If that isn’t bad enough, Orphan Black lazily falls back on cellphones…a lot. I wonder how they would’ve done this show without that luxury 20 or 30 years ago. Yes, Orphan Black is modern through and through, and likely never would’ve made it onto the air back then, but never mind that, I’m asking how they would’ve told the story without cellphones? I often think many modern shows and movies use cellphones as a lazy way to add quick drama or to tie together two things that may have been hard to do otherwise and Orphan Black is no exception. Would people decades ago have accepted characters running out to a phone booth every minute so the story could progress? Likely not. So just because we can add phone conversations easily into the show because nearly everyone has a phone in their pocket these days doesn’t mean we should. There’s got to be better ways to move the story along besides having the characters gabbing on their phones or video chatting for what feels like a good chunk of the show.
You’ll spot a few guns on Orphan Black (screenshot via Space GO)
That’s not the only bad habit Orphan Black picked up from other modern movies and shows, like many other shows in this genre, it regularly falls back on guns as a dramatic device. It’s certainly not as bad as others, but it’s noticeable.
Going shopping for drugs and guns at the local Econo*Mart (screenshot via Space GO)
Customer service always comes first at Econo*Mart even when you’re buying a gun out of an employee’s car (screenshot via Space GO)
Speaking of other shows, you’ll likely notice a few similarities to some other recent premium cable shows. Aside from the obvious United States of Tara element with one person playing multiple roles, there’s a Weeds element to the show as well. I’m specifically talking about the scene where the suburban housewife clone goes shopping for guns and drugs at Econo*Mart (a Walmart stand in complete with a star half way through the name). She just buys a gun from an employee’s car as if it’s nothing and gets immaculate customer service from the Econo*Mart employee in the process. They obviously took a few liberties there from the real life Walmart and chose to give the employee some actual customer service skills. Let’s not fool ourselves this is television not real life.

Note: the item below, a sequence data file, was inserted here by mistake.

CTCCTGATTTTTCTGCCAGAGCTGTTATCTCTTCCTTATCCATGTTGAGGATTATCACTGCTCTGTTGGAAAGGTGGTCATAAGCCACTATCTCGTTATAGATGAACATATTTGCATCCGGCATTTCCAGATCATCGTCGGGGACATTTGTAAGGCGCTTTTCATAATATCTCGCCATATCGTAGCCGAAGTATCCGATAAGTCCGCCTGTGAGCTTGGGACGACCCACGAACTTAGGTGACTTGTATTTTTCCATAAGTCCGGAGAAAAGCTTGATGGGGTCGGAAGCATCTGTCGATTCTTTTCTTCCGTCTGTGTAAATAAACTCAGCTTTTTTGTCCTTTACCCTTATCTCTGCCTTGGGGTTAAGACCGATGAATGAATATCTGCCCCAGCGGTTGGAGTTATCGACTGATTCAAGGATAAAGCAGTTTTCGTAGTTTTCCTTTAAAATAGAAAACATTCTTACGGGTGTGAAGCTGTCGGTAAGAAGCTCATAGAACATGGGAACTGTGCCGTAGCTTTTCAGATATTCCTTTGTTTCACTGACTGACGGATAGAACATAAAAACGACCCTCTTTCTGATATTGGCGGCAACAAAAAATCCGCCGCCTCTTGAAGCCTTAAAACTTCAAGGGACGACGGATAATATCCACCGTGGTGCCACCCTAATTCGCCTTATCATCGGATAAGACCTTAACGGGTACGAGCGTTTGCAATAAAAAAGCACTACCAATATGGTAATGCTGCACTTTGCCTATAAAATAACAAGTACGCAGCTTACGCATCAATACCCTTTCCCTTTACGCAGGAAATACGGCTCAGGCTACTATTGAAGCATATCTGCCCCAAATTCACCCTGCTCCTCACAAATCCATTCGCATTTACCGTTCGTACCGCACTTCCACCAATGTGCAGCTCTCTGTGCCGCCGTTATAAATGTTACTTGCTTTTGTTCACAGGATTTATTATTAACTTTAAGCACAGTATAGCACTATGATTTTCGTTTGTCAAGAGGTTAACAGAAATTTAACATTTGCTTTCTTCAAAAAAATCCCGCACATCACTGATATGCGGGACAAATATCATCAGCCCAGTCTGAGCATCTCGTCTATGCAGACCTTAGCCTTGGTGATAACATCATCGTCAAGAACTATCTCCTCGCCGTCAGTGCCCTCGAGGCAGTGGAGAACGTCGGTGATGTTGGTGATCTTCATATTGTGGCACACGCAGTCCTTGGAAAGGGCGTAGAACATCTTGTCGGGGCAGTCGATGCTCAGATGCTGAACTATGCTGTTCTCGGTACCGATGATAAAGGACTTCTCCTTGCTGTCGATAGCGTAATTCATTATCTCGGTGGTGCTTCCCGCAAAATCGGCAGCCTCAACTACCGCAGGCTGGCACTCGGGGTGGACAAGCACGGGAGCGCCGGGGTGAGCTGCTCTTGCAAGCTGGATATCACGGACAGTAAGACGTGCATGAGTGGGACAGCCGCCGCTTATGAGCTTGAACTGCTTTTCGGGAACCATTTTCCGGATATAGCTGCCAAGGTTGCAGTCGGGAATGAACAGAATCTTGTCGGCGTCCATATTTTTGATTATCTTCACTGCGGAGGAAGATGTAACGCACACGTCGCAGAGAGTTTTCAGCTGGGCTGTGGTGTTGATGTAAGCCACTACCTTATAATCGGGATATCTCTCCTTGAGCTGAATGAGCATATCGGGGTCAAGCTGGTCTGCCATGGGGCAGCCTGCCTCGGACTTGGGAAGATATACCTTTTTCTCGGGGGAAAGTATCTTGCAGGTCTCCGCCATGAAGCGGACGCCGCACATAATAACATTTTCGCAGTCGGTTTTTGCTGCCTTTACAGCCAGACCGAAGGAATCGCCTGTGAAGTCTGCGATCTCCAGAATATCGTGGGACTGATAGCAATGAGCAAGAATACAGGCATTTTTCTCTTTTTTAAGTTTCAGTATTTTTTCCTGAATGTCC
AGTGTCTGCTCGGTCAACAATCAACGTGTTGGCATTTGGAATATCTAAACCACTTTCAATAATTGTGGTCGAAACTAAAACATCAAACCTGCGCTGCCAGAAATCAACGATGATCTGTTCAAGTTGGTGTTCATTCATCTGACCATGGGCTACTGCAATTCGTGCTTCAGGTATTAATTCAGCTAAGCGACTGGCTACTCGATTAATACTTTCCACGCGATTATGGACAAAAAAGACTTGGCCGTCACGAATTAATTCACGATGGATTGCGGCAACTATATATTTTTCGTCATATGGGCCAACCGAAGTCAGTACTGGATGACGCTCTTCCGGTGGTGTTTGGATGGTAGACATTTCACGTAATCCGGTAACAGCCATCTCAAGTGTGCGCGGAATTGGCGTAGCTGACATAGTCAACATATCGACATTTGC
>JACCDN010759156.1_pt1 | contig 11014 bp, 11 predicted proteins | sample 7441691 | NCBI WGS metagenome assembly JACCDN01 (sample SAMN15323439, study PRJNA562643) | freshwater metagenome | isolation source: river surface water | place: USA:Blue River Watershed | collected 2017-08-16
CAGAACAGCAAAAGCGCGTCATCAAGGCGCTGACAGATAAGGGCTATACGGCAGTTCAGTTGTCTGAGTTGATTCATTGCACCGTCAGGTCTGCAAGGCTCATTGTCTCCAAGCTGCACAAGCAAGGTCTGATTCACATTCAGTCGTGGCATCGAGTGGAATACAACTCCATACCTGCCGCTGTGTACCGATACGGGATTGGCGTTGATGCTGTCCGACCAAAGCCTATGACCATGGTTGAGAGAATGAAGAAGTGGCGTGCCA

I also can’t help but compare this show to Continuum
, which I reviewed
earlier. Both shows are Canadian, overly complicated, and to get the most of them, it’s
probably best to start from the beginning. Continuum
‘s gimmick, however, is time travel, and of the two, Orphan Black
‘s one person playing catch me if you can as different characters, and Continuum
‘s time travel, I’d say Continuum
has the far more captivating one. It is interesting to see them develop a future and to muck about with the present, but in comparison Orphan Black
’s confusing premise doesn’t have as much of a payoff. Watching one person run around as different characters seems
like it would get boring after some time once the novelty wears off. That’s not to say it doesn’t take remarkable
talent to play all those characters—it does. It’s just that all those characters can’t hide the fact that it’s quite a dull story compared to zombies, Vikings, time-traveling cops
, talking underwater sea sponge fry cooks who live in a pineapple under the sea with a pet snail that goes “meow,” and the rest of what cable offers.
To make matters worse Orphan Black seems to require repeat watching just to make sense of it, which isn’t the same thing as let’s say rewatching an episode of 30 Rock because you really enjoyed it and might have missed some of the gags. Can you really keep track of all the clones over the course of an episode, let alone a whole season without going back and rewatching episodes or scouring online fan boards? Let’s not forget many of these characters are clones so they look alike. If you can, I tip my hat off to you.
The show is dark and gloomy and is a favourite of TV snobs (screenshot via Space GO)
Orphan Black seems to be a high-octane mess. It takes on more than it can chew with all these clones then it tries too hard to be cool and look cool. The Entertainment Weekly feature on Orphan Black seems to even suggest that the name was chosen just because it sounds cool too. The show is (or is like) one of those obscure things hipsters pickup because they think it makes them seem cultured or feel like they’re on top of something that’s really great (when it truly makes as much sense and is enjoyable as a one-year-old’s gibberish). What better way to be a TV snob than to really get into a dark, gloomy Canadian cable show where one person plays nearly a dozen roles when you’re in California and everyone else is talking about what happened on the last Scandal.
Ugh, Scandal, Kerry Washington doesn’t have talent. You know who does, this chick, Tatiana Maslany, on this show called Orphan Black. Oh that’s right you never heard of it. Now excuse me, I have to hop on my bike to go get some organic radishes and kale at the Whole Foods Market and then hang out at this coffee shop you’ve never heard of with my friends to discuss our favourite public radio show and yoga pants over some tea.
The truth is Orphan Black isn’t that hot. While playing multiple characters on one show is impressive, when you put those characters next to the list of all the characters some of the most prolific actors have played in their lifetime, it’s not all that spectacular. Again, the only main difference is it’s just these characters are all in one show opposed to several movies and TV shows.
Perhaps if I spent more time with the show, or if I was able to “get it,” I’d feel differently about Orphan Black, but as it stands I feel the series is overrated for what it is. Still I think it’s great Canada is producing original content people all over the world love, even if it’s a chaotic hot mess.
Episode Reviewed: Nature Under Constraint and Vexed
Orphan Black airs Saturday at 9 PM on Space